BJL: So, will you support Council resolutions expressing solidarity with Israel and opposing BDS?
BJL: Earlier this year, a young man whose parents grew up in our community was recently hospitalized after he was beaten by pro-Palestinian “demonstrators.” Then, we watched the news unfold of a man who threw bricks through several synagogue windows and had been arrested more than 40 times only to once again be released without bail.
Given the overall increase in violent crime in general and anti-Semitic violent hate crimes, do you believe we should reconsider “bail reform” laws?
MC: First and foremost, I would look to create legislation that brings harsher penalties for those who commit hate crimes against any race, ethnicity, or religion. Hate crimes are unfortunately on the rise and should not and will not be tolerated. I one hundred percent believe that the “bail reform” laws should be repealed. What these laws have done is create a system where criminals get arrested and get out before the ink is even dry on their paperwork. The bail reform laws are destroying the moral fabric of our society and I will work with the State Senate and State Assembly to repeal these terrible laws.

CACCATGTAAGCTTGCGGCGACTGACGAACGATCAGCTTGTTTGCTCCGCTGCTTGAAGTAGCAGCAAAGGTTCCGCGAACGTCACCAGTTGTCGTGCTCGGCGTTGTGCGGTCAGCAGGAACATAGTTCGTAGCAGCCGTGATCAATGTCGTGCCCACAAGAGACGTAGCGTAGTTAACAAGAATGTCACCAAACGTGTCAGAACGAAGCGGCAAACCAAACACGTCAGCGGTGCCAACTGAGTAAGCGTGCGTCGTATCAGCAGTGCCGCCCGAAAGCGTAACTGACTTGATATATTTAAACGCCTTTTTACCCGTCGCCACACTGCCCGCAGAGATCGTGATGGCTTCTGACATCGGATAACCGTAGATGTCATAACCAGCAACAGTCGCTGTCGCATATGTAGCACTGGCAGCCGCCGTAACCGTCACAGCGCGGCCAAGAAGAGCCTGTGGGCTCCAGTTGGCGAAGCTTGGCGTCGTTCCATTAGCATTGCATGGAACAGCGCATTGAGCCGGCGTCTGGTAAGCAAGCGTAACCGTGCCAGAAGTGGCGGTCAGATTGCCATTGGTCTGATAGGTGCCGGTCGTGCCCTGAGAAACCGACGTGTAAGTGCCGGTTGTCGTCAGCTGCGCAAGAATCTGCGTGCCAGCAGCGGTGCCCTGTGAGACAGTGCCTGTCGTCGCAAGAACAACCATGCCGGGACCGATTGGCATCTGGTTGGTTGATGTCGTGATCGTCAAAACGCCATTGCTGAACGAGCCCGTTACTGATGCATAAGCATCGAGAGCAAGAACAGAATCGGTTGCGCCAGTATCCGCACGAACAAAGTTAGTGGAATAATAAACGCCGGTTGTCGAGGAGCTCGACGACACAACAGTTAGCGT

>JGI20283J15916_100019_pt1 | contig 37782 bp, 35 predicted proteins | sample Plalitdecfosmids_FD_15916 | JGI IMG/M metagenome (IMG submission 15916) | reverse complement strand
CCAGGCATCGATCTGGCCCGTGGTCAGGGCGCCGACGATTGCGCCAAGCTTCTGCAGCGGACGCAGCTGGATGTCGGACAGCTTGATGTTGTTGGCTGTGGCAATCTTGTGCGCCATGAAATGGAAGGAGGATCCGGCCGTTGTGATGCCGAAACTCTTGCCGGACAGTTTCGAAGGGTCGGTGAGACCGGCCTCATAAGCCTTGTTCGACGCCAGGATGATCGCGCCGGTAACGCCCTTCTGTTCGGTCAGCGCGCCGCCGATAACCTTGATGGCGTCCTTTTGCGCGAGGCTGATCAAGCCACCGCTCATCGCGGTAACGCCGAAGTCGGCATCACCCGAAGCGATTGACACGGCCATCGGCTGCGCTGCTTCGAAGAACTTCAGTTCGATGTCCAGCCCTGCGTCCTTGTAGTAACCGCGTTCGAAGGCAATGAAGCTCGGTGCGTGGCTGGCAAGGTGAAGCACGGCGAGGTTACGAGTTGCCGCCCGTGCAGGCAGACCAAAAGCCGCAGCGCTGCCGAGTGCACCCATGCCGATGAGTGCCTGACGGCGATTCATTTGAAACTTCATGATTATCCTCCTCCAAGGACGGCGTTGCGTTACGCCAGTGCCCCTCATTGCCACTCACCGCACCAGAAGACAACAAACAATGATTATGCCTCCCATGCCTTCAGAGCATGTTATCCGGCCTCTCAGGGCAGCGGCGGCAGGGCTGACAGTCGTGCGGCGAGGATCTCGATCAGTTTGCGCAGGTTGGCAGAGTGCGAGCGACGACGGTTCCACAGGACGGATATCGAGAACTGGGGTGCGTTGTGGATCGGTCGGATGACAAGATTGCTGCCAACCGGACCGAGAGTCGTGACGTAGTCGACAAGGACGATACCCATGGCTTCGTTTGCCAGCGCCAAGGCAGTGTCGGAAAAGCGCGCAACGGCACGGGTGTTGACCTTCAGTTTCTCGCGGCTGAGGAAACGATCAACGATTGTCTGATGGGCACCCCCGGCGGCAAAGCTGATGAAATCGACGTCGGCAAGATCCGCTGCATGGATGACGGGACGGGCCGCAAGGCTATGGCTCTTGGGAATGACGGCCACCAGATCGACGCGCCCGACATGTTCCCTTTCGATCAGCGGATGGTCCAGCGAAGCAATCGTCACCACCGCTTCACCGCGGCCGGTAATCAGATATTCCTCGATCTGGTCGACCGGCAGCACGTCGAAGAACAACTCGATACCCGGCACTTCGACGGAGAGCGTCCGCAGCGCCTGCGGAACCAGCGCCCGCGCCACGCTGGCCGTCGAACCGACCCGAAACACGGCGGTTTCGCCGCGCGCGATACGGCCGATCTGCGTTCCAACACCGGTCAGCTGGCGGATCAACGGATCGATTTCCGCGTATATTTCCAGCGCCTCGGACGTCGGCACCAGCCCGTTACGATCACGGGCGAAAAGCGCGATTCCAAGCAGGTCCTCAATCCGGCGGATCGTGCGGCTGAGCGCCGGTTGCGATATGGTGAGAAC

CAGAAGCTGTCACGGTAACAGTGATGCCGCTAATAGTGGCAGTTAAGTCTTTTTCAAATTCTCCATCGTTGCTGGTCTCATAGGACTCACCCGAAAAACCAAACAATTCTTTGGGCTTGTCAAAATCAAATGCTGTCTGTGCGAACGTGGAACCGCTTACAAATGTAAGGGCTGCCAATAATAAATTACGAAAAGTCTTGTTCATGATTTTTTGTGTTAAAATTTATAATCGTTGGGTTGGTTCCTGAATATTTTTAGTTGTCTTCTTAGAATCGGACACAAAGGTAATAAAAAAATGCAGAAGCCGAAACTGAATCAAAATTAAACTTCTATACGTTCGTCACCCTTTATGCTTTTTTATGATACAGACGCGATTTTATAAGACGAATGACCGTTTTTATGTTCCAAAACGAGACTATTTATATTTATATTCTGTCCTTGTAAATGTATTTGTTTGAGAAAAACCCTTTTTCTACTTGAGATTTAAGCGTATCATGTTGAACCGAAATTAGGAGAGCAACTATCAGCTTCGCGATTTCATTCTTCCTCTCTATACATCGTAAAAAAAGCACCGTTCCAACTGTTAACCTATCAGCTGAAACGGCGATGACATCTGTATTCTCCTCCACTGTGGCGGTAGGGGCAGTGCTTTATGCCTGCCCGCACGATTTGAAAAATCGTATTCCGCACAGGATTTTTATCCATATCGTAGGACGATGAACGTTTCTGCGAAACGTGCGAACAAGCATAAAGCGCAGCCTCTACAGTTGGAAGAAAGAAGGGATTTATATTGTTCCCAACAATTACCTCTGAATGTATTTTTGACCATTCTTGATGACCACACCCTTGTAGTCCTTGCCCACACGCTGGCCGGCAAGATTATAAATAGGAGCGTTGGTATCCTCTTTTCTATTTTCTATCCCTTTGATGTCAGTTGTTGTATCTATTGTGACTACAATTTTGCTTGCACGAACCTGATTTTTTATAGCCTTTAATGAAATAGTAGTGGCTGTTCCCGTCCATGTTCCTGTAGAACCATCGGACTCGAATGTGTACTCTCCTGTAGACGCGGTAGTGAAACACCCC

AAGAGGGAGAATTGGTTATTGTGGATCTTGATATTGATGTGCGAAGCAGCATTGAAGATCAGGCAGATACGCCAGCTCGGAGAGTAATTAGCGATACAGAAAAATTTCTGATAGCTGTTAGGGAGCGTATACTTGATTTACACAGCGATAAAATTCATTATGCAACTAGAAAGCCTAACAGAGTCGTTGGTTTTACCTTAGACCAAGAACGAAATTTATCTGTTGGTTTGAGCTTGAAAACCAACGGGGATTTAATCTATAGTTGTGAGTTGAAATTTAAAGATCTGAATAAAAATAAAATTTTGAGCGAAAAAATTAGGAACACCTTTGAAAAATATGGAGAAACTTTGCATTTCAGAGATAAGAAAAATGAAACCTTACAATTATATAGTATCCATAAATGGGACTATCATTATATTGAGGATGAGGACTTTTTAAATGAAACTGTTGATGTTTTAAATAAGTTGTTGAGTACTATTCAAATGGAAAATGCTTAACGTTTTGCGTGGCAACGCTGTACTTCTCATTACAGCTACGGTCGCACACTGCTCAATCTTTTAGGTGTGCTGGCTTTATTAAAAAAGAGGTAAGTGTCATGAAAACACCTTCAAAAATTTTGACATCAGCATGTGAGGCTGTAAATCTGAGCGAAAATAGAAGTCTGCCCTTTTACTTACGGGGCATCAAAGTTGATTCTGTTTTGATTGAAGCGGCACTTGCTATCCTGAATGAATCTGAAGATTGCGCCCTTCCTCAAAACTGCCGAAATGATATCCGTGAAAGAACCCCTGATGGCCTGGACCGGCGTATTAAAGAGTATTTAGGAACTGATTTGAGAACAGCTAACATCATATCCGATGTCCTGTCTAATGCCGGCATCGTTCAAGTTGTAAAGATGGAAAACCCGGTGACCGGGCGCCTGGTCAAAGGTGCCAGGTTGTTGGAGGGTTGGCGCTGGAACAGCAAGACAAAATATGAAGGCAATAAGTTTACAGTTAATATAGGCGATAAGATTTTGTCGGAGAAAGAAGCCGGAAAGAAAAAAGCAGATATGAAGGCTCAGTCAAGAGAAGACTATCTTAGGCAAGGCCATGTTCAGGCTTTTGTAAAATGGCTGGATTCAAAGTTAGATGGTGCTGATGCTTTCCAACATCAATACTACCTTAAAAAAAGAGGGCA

BJL: Many people in our community support the public school system by paying taxes, yet have chosen to send their children to yeshivahs, where they can be educated according to our religious beliefs. Do you support tax credits for families that send their children to yeshivah?
MC: Yes. I support providing yeshivahs with transportation, school lunches, textbook loans, and other supportive services? Yeshivah students enter the workforce contributing much to the social and economic fabric in the United States.
BJL: Do you support the proposal to allow the New York State Department of Education to determine how many hours can be spent on religious education or who is qualified to teach in a yeshivah?
MC: No, because there is a different curriculum and requirements in religious education which the DOE is simply not familiar with.
BJL: Councilmember Karen Koslowitz was extremely helpful in providing funding for Jewish institutions in the district. We do not expect you to make commitments about funding, but can you tell us what Jewish organizations in the district you are familiar with or have worked with and which you would consider funding?
QBSP-Shmira, Masbia Food Pantry, Chazaq, Hatzolah, Beth Gavriel Bukharian Synagogue, Chaverim, Emet Outreach.